Vitamin D plays a vital role in helping the body absorb calcium. Together, the two promote strong bones, increase heart health, and fight infections. Unfortunately, there are few foods that give children the amount of vitamin D their bodies need. For this reason, children should be exposed to sunlight to help them receive the additional vitamin D they don’t get from foods and supplements.
Mental Benefits of Outdoor Play
Keeps Children Alert
Children are stuck inside for the majority of the day during the week, which can affect their ability to focus on their work. By having an outdoor break midday and playing outside after school, symptoms such as inattentiveness and hyperactivity are greatly reduced.
Reduces Stress and Anxiety
Whether it’s the idea of being outdoors or being in a “green” environment, studies have shown that children are noticeably happier, healthier, and less stressed after playing outdoors. The brain benefits from the stimulation of being outside, which is what factors into an improvement in your mood.
Builds Relationships Between Peers
By engaging in outdoor play, children craft new relationships and improve existing ones. These same relationships are what will shape a child’s personality as they grow. Quiet children may come out of their shell on the playground. Other children might learn to lead as they teach their friends the rules of a new game. Personalities emerge differently in an outdoor setting, so giving children the opportunity to learn about themselves will help them thrive for years to come.
How Long Should Children Spend Outside?
It’s suggested that toddlers get 60 minutes of physical activity. This is easily achievable through daily activities such as walking, running, and playing games. Parents should take this time to work on gross and fine motor skill development by participating in activities with their child. It is recommended that toddlers not be inactive for more than one hour unless they’re sleeping.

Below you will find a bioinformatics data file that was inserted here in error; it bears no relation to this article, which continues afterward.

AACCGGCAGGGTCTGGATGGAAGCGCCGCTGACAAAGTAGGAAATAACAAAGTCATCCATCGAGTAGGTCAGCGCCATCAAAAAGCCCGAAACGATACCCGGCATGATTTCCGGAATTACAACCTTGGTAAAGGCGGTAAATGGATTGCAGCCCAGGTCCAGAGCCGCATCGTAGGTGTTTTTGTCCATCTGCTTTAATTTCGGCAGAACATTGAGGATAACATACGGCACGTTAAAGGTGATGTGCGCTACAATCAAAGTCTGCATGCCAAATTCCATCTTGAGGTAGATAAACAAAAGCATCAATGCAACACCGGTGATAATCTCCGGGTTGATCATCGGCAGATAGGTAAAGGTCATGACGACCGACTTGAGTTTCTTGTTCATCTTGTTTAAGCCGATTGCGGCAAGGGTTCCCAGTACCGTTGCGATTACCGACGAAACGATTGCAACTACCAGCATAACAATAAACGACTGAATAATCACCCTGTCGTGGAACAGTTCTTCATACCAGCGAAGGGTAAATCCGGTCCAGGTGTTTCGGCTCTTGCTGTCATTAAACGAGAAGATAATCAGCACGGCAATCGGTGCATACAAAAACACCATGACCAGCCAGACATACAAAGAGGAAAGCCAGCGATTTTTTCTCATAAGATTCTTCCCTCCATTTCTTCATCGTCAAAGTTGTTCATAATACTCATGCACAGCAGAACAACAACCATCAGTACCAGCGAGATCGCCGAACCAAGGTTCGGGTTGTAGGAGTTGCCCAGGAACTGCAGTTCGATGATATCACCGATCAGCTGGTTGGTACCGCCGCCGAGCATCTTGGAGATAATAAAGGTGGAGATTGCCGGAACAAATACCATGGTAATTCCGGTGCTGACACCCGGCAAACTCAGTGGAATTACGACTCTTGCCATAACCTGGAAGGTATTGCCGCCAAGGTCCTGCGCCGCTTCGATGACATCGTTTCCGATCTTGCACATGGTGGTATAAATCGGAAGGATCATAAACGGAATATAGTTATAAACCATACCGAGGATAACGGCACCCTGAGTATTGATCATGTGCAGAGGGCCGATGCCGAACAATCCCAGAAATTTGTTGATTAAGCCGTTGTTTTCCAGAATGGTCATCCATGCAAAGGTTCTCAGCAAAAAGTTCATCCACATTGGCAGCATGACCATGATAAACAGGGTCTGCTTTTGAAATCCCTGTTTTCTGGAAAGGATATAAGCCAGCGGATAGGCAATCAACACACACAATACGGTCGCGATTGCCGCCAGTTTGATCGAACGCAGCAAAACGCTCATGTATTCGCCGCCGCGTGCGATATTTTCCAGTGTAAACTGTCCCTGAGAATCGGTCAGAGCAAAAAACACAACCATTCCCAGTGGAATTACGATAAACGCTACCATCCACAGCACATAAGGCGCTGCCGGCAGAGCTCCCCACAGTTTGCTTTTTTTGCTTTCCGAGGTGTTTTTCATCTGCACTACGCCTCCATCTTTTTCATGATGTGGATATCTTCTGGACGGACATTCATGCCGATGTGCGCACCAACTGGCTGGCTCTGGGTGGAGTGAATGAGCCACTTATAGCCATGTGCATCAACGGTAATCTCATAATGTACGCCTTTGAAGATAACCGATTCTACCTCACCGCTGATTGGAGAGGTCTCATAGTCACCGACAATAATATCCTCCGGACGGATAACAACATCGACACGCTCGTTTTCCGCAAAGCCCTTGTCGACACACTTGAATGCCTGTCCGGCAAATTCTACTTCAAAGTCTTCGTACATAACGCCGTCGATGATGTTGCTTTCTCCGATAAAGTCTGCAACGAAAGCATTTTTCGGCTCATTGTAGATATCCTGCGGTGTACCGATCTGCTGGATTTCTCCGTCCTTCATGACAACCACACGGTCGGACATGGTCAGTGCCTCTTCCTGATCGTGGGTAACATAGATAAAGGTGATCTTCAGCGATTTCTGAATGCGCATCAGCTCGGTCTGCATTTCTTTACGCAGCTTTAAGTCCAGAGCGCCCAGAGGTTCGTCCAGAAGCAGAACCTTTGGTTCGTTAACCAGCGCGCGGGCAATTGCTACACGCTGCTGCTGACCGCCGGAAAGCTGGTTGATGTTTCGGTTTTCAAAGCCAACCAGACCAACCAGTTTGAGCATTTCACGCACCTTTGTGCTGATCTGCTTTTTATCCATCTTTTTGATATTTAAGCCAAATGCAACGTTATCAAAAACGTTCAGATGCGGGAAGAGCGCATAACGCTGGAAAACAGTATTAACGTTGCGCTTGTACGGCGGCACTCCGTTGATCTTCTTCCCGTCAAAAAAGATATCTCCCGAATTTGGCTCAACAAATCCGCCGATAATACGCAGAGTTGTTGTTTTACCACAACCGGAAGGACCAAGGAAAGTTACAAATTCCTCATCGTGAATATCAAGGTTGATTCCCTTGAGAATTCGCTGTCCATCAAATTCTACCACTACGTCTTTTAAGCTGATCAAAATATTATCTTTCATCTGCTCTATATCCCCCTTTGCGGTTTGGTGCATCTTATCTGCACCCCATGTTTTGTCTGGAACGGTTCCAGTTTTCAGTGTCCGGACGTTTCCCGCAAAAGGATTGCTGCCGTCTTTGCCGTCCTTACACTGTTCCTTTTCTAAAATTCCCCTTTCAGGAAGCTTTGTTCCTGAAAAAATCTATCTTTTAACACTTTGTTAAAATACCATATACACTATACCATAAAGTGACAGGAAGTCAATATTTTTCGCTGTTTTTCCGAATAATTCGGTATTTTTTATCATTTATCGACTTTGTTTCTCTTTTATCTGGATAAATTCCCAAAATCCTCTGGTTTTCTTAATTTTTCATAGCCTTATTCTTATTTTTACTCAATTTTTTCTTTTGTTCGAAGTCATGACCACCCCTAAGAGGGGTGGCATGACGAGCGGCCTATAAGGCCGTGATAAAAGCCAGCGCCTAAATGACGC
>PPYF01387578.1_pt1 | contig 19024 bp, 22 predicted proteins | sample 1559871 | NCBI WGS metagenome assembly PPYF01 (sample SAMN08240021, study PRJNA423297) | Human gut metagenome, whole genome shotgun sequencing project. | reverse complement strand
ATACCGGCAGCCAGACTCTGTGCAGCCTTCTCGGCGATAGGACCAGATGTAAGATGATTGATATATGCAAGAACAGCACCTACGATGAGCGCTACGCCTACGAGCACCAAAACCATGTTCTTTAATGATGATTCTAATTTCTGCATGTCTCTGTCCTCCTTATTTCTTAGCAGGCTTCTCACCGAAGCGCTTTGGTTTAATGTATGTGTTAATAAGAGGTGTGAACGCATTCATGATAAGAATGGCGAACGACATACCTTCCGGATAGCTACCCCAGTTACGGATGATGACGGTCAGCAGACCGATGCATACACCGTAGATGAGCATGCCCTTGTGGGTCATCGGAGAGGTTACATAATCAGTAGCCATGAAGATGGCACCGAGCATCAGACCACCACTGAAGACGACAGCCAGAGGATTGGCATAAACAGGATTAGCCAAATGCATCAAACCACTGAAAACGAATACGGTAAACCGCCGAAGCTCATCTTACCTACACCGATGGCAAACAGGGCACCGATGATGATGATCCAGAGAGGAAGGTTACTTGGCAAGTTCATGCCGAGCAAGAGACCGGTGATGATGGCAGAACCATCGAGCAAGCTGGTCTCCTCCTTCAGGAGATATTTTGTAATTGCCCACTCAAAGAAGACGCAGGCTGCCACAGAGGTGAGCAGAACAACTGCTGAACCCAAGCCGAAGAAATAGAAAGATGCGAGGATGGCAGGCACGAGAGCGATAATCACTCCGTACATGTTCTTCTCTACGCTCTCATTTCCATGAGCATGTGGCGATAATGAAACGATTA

Children ages 3-5 should get slightly more exercise than toddlers. It is recommended that preschoolers participate in physical activity for at least 120 minutes through structured (adult-led) and unstructured (free play) activities. Like toddlers, they should not be inactive for more than an hour unless they’re sleeping.
Children 6 years and older should get 60 minutes of moderate-vigorous physical activity each day. Additionally, they should take part in a variety of activities that contribute to aerobic (heart and lung), muscle, and bone health.
Gym class, recess, and team sports can play a big role in children reaching their activity goal each day. But there’s also a way to encourage physical activity for your children right in your own backyard. Using age-appropriate equipment, your backyard playset can be a great way for your children to get their daily dose of play time!
Encourage Outdoor Play With Your Own Playset Obstacle Course
Through climbing, hanging, swinging and jumping your children can make great strides in building muscle strength. To take it a step further, you can also create your own obstacle course. Make it a competition for the whole family and time each other as you make your way through the course.
- Climb up a rock wall or cargo net and slide down the slide
- Weave your way in and out of the row of swings and other hanging apparatus
- Move across the monkey bars or do 3 pull-ups on the hanging bars
- Jump on a swing then swing back and forth 10x
- Run two laps around the entire play structure
- Climb up a rock wall or cargo net and slide down the slide again
Are you ready to encourage your children to play outside more? Explore our outdoor play equipment to get started!